Nine arrested in Harbin over MBA exam cheating
Nine people in Harbin in the northern province of Heilongjiang have been arrested and accused of helping students cheat on their postgraduate entrance exams, state media have reported.
They are accused of giving students at the Harbin University of Science and Technology earpieces connected to radio devices so they could be told the answers during their exams last month to get into an MBA course, People's Daily reported.
The suspects have been charged with stealing state secrets as exam questions are protected under the mainland's security legislation, the report said.
Twenty-six students were caught wearing earpieces and wireless receivers.
"We were so shocked to hear that students cheated at our university," a former lecturer at the college said.
The university had a strict system for supervising exams, especially for national level tests, she said.
"Supervisors had to receive training to understand the examination rules. We swap with supervisors from other universities. Nobody would know which exam they would supervise until the last minute," she said.
A state television investigation aired last month accused an MBA recruitment centre at the university of teaming up with a training college in Beijing to help students cheat in their exams, without the knowledge of the college authorities.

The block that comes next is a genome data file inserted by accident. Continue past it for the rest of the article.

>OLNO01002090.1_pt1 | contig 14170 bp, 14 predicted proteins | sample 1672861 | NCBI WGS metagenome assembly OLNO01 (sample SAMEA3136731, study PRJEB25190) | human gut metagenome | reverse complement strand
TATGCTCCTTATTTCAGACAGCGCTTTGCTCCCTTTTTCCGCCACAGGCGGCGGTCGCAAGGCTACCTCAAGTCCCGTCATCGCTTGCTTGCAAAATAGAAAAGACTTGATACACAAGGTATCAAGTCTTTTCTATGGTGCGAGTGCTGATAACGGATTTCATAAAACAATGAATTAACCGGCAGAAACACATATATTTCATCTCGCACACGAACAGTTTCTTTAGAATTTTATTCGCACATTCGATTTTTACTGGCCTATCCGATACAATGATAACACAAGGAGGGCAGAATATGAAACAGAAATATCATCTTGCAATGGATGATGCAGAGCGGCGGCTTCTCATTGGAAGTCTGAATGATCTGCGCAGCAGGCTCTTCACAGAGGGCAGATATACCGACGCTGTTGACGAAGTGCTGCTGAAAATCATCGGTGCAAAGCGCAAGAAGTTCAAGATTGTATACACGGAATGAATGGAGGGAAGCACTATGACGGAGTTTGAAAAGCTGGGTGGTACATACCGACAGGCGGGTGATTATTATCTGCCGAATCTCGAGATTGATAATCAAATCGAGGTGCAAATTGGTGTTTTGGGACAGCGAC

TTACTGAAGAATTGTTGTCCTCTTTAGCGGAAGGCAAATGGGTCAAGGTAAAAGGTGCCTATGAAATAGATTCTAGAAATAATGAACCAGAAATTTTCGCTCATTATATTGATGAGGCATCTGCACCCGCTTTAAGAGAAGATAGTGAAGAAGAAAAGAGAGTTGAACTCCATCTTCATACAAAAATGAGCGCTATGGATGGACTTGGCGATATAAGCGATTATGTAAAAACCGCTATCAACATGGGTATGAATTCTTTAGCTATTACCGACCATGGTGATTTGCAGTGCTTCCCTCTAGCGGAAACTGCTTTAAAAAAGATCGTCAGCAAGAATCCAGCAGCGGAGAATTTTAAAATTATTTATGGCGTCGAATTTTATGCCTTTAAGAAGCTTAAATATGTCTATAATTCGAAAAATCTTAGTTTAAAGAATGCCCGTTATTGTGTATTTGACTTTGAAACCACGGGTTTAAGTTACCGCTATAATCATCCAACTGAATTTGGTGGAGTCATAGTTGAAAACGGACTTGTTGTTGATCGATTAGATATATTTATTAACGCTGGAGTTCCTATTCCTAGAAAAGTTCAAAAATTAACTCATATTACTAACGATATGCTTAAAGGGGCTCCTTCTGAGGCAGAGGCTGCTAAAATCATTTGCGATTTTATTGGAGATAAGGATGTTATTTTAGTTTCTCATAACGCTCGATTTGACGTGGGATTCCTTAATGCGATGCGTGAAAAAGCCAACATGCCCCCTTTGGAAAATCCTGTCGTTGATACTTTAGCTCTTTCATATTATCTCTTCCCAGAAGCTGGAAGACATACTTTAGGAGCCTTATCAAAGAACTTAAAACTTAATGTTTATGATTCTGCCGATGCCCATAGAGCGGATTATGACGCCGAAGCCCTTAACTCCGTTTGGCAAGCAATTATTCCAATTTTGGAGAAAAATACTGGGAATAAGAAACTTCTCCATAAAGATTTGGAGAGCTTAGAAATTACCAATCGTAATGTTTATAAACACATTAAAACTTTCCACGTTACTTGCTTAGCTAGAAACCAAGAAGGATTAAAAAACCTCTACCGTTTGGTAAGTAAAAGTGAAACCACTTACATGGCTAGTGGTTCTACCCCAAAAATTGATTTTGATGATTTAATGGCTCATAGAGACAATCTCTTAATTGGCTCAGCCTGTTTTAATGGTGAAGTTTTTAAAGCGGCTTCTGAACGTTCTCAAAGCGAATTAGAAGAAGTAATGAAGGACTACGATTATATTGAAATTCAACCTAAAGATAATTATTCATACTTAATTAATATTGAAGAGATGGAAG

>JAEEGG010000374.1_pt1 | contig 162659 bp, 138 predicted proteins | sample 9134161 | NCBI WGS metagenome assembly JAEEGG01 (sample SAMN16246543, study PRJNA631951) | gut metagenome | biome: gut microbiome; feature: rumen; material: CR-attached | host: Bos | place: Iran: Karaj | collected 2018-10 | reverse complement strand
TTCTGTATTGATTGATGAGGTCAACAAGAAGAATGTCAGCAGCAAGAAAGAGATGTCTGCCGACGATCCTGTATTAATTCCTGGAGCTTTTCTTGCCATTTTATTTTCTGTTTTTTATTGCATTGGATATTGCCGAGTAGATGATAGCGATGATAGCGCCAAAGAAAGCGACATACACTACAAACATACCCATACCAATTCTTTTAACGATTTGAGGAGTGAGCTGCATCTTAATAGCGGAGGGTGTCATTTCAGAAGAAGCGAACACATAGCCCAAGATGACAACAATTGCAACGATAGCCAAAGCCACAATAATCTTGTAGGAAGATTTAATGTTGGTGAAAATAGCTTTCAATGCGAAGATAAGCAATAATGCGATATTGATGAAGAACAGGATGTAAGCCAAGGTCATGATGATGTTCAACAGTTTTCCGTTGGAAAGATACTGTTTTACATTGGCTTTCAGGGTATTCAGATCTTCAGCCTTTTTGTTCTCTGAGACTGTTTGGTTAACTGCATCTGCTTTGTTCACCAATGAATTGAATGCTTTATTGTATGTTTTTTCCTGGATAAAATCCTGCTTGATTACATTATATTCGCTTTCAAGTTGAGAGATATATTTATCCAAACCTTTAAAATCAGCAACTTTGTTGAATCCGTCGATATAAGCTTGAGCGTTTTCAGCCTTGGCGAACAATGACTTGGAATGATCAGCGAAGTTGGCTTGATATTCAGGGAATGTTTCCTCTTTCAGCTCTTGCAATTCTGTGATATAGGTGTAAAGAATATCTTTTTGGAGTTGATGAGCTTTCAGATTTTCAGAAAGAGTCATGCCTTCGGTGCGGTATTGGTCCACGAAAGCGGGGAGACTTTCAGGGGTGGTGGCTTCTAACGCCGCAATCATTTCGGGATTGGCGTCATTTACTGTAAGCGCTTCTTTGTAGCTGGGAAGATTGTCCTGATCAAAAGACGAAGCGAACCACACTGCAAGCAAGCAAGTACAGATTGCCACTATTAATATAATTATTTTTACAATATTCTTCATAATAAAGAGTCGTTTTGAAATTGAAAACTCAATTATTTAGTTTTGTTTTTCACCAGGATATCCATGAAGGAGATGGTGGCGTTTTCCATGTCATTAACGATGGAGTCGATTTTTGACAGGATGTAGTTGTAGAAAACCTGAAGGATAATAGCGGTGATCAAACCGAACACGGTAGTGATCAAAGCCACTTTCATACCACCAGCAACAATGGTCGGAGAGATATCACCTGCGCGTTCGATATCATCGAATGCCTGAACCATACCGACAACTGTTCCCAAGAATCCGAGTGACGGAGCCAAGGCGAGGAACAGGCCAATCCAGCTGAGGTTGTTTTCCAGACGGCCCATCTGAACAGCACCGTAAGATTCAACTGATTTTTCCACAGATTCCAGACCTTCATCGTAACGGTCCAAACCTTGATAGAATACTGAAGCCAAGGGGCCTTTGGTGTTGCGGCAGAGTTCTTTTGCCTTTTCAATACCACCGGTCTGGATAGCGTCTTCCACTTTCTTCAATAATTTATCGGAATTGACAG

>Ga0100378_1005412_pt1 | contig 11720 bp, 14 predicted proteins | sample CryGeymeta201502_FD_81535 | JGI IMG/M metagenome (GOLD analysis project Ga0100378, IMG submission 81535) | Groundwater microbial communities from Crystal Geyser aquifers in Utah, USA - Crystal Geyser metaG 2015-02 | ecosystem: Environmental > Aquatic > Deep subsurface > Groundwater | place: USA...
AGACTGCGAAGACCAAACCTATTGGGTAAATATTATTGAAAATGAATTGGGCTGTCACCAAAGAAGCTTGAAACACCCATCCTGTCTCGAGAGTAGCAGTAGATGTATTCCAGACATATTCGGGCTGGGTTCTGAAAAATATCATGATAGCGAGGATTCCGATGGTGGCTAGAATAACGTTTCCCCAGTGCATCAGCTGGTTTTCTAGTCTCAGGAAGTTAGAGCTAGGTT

More than 90 wireless devices were allegedly found and 1.5 million yuan (HK$ 1.9 million) raised in the fraud was discovered.
The training centre placed adverts guaranteeing students would pass their exams for about 40,000 yuan, the report said.
The Ministry of Education sent inspection teams to investigate after the report.
The ministry said people who cheated in the exams would have their results cancelled and they would be barred from taking any national level examinations for up to three years.
The ministry also suspended the university's qualification to host postgraduate entrance exams for one year and suspended its MBA recruitment programme for a year.
A postgraduate studying at the university, Ben Lin, said the alleged cheating was horrific.
"The fraud stains us, too. Some are worried about whether it may mean we will have fewer job opportunities in the future," Lin said.
Fierce competition in the job market meant most of his classmates went to graduate schools to get better qualifications and hopefully a high-paid job, he said.
"It's like getting a guaranteed meal ticket, but for people who don't care about studying and don't want to do the work and research, there's no surprise that some will cut corners," he said.